…I just picked my favourite olive tree, that bears these enormous, purple-black kalamata fruits. They look good enough to eat straight away, however, anyone who has ever tried olives straight from the tree will confirm that they are extremely bitter and inedible.
Before they are ready for the table, they must be “cured” or “sweetened” as the Portuguese say. There are many ways of doing this and here, it is traditional to cut a couple of slashes in the fruits with a sharp knife, before submerging them in clean water. Personally, it would be a shame to cut these perfect olives and, as the reason for doing so is just to speed up the curing process, I don´t think it is essential. I already have some green-purple-black kalamata olives curing that I did cut, and those should be ready first.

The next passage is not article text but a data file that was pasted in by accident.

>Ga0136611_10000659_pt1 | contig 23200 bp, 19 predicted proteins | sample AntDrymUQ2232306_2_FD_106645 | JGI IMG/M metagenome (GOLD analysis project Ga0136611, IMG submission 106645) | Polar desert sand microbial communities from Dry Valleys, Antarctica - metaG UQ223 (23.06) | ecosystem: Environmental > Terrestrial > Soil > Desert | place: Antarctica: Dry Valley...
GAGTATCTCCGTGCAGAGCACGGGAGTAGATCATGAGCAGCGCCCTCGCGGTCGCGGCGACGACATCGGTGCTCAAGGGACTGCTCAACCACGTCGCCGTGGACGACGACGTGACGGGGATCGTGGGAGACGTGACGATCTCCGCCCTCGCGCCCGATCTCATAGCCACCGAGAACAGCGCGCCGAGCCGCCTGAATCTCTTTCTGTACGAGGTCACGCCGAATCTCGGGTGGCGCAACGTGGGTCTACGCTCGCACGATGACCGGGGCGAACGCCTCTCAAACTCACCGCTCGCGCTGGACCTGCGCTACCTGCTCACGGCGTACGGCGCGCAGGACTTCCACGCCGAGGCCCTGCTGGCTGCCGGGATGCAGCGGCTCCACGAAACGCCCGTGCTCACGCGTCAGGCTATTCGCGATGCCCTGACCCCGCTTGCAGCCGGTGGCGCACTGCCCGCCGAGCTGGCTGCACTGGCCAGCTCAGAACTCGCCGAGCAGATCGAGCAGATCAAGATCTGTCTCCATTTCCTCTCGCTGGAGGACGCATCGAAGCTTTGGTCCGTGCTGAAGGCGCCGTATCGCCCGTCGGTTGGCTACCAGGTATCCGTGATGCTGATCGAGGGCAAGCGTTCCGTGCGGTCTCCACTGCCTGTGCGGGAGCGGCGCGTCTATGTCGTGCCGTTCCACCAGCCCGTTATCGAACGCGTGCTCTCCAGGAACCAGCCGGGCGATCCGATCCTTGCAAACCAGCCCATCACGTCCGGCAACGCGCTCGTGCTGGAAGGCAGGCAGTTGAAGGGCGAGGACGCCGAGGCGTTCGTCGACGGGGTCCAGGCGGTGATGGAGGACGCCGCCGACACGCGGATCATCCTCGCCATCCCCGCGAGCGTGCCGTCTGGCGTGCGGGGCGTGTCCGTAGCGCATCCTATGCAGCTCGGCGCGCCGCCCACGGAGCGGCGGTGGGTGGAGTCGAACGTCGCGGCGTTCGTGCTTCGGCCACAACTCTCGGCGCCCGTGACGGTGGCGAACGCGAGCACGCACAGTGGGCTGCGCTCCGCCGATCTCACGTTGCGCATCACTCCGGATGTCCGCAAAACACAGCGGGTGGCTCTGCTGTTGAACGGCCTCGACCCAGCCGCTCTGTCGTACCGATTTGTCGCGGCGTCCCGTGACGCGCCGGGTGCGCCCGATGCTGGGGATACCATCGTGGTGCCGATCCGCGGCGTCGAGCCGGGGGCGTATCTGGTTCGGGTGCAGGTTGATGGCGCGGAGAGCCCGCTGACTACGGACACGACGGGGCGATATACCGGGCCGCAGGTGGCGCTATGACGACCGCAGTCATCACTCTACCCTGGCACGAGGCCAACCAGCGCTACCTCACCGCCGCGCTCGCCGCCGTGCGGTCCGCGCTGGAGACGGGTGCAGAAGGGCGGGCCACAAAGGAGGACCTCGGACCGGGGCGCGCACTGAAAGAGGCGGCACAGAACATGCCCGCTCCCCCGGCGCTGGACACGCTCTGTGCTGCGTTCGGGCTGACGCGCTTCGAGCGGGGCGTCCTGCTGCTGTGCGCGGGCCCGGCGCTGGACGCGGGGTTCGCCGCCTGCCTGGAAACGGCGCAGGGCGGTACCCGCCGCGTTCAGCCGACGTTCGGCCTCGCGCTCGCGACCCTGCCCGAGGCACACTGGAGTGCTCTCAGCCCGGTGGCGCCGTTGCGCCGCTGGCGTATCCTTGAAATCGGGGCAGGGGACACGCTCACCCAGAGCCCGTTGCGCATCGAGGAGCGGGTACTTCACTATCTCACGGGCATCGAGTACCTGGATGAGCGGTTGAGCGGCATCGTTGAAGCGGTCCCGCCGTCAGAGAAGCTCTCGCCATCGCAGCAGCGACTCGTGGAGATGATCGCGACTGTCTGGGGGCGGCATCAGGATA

Most important to the curing procedure is to change the water regularly; at least as often as the water becomes scummy. The scum is the bitter properties that must be removed. One tip we were given is to leave the lid off the barrels in the rainy season and let the rainwater keep the water fresh.
Although many people add salt during curing, the way we were shown uses just plain water. You need to keep tasting the olives every week or so after the first month to see how they are progressing. The aim is to have some ready for the table by the end of the year.
We only add salt to a small quantity of cured fruits at a time but they could all be salted and have flavours added too e.g. piri-piri, lemon rind, garlic or oregano. Personally, I enjoy them plain.